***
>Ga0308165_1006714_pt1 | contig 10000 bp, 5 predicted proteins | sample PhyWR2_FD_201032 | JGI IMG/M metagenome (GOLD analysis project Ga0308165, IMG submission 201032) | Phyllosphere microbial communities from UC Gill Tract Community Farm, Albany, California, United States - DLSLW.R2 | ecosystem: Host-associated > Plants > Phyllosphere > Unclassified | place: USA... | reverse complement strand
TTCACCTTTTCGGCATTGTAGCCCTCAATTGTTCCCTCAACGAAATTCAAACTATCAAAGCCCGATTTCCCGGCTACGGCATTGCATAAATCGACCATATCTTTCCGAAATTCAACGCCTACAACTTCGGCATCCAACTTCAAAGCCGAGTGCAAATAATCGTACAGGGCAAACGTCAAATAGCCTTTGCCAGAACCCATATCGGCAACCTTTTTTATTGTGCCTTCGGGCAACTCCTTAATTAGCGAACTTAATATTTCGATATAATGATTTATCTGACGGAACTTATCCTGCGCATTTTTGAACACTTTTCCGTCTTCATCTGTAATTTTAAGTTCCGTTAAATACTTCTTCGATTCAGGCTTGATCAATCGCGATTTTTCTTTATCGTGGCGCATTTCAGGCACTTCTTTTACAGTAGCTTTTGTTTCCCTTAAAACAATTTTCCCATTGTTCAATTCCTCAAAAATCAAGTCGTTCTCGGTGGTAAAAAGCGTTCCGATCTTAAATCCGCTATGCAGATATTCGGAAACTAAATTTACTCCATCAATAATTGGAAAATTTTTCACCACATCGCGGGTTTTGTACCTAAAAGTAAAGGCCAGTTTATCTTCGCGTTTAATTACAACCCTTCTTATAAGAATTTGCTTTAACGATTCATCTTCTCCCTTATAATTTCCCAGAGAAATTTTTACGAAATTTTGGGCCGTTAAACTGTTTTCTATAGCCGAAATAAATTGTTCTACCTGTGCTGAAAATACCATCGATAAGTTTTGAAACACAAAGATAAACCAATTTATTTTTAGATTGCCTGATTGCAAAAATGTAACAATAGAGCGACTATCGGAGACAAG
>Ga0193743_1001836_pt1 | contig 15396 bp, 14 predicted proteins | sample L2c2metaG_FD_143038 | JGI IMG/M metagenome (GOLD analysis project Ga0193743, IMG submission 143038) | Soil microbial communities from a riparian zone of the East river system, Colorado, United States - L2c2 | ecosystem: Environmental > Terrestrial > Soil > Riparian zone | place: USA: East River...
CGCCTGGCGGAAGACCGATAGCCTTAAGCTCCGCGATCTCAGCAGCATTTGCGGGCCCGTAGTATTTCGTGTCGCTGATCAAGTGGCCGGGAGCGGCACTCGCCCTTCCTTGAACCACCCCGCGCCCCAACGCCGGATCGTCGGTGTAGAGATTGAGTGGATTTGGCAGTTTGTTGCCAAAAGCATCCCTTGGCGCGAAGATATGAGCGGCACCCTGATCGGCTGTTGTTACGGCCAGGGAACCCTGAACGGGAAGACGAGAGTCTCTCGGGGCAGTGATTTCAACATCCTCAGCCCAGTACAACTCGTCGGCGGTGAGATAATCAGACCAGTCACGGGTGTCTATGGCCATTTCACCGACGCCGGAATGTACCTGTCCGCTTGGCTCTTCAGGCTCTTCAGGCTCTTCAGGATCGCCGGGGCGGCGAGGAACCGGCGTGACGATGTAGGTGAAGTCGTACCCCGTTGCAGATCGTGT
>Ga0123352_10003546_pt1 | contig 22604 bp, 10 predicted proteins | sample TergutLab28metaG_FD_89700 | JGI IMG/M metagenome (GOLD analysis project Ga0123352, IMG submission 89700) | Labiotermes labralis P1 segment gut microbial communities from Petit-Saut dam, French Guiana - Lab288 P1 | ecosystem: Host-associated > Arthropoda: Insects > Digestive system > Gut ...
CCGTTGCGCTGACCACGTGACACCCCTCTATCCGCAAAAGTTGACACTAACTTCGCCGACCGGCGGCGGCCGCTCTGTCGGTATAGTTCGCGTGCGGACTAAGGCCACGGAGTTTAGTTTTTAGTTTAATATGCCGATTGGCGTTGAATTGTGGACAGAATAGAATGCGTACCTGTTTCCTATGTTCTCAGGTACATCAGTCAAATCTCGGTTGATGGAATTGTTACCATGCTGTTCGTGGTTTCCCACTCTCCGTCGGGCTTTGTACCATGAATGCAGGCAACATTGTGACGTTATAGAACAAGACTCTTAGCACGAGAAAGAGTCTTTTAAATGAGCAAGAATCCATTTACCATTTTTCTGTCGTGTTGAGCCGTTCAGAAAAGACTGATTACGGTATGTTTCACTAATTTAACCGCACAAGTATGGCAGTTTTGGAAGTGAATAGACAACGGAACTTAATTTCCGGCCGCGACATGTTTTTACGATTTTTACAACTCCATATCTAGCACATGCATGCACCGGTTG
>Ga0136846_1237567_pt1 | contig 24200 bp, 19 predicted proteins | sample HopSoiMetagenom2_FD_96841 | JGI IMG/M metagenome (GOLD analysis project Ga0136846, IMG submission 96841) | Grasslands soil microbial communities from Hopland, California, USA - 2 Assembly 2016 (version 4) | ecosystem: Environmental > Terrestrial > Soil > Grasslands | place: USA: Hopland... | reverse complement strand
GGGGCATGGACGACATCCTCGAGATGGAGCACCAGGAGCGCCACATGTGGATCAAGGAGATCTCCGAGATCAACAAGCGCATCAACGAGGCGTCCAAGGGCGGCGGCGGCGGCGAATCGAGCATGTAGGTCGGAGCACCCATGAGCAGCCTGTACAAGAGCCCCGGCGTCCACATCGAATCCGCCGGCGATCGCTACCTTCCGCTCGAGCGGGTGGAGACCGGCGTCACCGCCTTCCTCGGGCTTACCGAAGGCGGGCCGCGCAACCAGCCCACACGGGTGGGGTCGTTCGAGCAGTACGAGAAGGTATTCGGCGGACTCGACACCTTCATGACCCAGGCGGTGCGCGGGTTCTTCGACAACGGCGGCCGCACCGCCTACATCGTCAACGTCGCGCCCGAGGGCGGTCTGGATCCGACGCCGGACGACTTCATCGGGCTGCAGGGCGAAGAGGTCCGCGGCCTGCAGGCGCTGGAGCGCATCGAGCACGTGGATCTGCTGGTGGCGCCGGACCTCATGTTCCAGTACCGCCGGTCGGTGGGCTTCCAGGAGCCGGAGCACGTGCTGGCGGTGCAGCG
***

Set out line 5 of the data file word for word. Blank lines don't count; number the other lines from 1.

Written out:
>Ga0123352_10003546_pt1 | contig 22604 bp, 10 predicted proteins | sample TergutLab28metaG_FD_89700 | JGI IMG/M metagenome (GOLD analysis project Ga0123352, IMG submission 89700) | Labiotermes labralis P1 segment gut microbial communities from Petit-Saut dam, French Guiana - Lab288 P1 | ecosystem: Host-associated > Arthropoda: Insects > Digestive system > Gut ...